All mountains were formed through very slow movements of the earth’s crust. These changes produced four different kinds of mountains, depending on how the crust reacted to these movements.
If the earth’s crust formed waves, or upfolds and downfolds, much like an accordian, and layers upon layers of rock pressed on each other, they formed folded mountains. The Alps in Europe and the Appalachians in the Eastern United States are examples of folded mountains.
At times, the earth’s crust changed without folding or breaking, but simply by lifting its top layer into a dome. This kind of movement formed dome mountains. The Black Hills of South Dakota came about by lifting into domes.
If the earth’s crust raised up from faults, or breaks in the crust, and broke off big blocks of rock, they formed block, or faultblock, mountains. This is how the Sierra Nevadas of California were formed.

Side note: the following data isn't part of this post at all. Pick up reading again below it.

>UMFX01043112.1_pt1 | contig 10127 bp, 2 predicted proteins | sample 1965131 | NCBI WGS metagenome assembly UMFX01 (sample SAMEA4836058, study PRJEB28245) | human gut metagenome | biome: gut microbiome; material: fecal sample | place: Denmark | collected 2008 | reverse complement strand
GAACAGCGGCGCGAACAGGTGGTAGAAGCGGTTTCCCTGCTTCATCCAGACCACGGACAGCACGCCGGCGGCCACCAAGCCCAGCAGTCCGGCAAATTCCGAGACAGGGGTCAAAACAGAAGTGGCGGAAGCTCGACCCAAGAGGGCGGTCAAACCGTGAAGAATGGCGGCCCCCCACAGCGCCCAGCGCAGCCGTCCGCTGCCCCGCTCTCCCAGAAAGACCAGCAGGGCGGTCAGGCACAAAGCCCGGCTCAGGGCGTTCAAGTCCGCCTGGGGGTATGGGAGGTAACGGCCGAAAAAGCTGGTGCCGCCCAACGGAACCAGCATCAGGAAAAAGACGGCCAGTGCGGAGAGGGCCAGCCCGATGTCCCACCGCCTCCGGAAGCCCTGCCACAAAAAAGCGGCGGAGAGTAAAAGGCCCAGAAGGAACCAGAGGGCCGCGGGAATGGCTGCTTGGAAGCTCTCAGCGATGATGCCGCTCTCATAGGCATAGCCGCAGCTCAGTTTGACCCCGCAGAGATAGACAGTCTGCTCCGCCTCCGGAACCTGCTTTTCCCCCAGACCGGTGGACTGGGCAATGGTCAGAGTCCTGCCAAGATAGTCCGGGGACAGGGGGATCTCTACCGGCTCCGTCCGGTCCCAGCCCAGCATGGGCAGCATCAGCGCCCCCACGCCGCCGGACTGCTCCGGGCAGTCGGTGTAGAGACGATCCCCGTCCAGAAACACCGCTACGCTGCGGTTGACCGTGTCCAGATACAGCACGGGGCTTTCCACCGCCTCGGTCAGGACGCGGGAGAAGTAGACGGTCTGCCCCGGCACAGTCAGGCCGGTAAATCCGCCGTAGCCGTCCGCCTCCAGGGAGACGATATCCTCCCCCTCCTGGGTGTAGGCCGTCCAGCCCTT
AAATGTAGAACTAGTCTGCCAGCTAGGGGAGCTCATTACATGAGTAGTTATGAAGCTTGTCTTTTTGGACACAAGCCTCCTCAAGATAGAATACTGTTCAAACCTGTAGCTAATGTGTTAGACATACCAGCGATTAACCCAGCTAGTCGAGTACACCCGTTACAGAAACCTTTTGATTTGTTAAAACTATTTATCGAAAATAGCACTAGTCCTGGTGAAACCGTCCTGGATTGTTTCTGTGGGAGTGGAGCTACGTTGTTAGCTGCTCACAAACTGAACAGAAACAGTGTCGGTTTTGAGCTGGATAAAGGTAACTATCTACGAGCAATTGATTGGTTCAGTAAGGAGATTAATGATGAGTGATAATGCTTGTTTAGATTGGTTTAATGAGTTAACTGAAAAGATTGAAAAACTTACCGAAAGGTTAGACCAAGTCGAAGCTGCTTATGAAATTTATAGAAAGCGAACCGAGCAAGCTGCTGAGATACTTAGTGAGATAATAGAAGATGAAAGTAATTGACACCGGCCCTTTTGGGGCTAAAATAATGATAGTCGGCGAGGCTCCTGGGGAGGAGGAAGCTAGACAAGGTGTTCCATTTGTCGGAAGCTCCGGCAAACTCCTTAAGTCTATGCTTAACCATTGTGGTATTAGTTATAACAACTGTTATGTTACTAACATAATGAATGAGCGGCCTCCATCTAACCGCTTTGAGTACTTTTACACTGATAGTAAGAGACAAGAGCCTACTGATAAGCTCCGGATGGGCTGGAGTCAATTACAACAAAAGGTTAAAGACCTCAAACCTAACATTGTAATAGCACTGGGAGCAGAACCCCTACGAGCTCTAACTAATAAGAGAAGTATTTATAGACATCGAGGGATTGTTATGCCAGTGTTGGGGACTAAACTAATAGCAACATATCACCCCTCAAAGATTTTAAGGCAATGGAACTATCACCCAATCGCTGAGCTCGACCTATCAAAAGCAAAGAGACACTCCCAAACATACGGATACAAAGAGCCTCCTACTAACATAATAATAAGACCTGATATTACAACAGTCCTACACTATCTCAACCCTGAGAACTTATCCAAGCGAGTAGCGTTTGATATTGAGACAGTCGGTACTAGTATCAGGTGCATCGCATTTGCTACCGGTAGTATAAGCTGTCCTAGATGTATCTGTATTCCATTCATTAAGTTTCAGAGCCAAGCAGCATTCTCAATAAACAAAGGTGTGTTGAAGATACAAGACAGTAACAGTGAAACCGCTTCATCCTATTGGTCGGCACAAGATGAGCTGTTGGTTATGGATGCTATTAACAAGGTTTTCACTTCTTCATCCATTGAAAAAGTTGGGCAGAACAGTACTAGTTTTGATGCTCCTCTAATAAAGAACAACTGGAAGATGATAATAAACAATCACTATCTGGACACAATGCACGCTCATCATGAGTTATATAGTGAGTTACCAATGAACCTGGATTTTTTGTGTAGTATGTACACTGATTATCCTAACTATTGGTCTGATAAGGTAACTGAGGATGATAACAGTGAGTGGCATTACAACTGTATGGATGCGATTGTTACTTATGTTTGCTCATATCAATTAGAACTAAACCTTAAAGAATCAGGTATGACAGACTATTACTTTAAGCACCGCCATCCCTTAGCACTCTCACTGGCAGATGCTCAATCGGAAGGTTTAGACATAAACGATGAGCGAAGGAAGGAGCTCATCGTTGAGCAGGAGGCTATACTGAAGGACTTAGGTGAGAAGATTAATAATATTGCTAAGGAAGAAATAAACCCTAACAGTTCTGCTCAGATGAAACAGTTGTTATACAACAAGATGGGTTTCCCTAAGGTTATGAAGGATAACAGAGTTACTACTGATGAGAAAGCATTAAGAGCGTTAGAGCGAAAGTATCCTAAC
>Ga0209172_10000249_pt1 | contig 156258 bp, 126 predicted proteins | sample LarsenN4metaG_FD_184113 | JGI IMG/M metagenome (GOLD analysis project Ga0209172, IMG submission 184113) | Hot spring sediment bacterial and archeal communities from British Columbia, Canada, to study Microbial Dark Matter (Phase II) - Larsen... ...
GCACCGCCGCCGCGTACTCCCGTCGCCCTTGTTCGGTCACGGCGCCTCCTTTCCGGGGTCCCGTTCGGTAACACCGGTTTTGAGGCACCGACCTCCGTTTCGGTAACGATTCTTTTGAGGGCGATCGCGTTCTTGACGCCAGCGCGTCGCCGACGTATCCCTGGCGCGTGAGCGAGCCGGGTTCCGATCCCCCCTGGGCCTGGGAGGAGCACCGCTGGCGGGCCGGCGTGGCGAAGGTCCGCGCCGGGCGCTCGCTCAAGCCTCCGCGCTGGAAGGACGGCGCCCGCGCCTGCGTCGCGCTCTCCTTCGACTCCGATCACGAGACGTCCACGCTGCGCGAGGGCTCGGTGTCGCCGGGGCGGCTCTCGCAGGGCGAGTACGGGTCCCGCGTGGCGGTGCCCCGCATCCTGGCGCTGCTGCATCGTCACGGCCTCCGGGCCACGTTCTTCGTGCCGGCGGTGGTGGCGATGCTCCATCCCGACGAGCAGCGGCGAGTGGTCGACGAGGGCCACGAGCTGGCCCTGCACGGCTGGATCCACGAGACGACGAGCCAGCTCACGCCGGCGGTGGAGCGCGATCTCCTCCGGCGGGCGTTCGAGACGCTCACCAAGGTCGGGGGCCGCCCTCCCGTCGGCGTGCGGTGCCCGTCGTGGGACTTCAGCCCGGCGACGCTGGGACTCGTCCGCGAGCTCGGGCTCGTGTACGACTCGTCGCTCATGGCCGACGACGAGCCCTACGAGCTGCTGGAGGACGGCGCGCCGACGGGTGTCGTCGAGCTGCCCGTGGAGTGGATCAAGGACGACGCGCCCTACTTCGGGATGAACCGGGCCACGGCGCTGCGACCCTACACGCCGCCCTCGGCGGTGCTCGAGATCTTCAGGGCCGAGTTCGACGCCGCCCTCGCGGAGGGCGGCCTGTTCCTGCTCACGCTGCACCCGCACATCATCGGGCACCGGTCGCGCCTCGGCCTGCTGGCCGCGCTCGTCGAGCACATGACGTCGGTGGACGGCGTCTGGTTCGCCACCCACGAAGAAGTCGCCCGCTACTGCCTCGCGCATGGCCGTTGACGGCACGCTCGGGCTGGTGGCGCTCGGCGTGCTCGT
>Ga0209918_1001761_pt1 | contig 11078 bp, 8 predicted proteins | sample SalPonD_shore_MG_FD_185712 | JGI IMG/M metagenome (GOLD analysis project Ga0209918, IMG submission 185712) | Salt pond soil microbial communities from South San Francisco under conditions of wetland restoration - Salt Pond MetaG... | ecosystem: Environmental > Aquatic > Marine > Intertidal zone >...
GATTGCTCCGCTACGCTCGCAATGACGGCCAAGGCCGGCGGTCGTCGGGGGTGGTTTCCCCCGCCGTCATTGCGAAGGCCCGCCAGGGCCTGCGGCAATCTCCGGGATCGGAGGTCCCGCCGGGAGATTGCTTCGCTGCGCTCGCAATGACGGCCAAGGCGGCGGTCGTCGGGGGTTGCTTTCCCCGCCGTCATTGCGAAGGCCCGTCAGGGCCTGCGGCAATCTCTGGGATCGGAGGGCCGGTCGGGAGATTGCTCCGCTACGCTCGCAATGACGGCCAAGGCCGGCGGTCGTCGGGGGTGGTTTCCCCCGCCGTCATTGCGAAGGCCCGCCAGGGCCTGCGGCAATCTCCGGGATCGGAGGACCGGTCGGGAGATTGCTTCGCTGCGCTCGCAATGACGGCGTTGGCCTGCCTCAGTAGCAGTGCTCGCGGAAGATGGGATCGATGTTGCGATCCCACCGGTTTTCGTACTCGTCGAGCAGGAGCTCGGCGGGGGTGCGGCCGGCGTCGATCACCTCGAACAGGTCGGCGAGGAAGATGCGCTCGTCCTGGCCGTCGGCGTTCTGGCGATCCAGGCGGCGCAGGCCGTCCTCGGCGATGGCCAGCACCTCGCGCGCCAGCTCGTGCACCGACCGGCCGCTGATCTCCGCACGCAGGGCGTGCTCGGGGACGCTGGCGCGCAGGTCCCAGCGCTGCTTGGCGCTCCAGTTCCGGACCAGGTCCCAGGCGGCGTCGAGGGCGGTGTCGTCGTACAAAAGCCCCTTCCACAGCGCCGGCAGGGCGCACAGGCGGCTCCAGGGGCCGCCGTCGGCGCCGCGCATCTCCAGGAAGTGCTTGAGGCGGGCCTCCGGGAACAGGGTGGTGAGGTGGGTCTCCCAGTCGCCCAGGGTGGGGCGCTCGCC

Finally, there are those mountains which were built up by lava, rock ashes, and gases bubbling out through cracks in the crust from deep below the earth’s surface. As they piled up, layer by layer, they formed volcanic mountains. Two well-known volcanic mountains are Mount Vesuvius in Italy and Mount Fuji in Japan.
Volcanic mountains can build up under the sea and even create islands at the top, which is how the Hawaiian Islands were formed!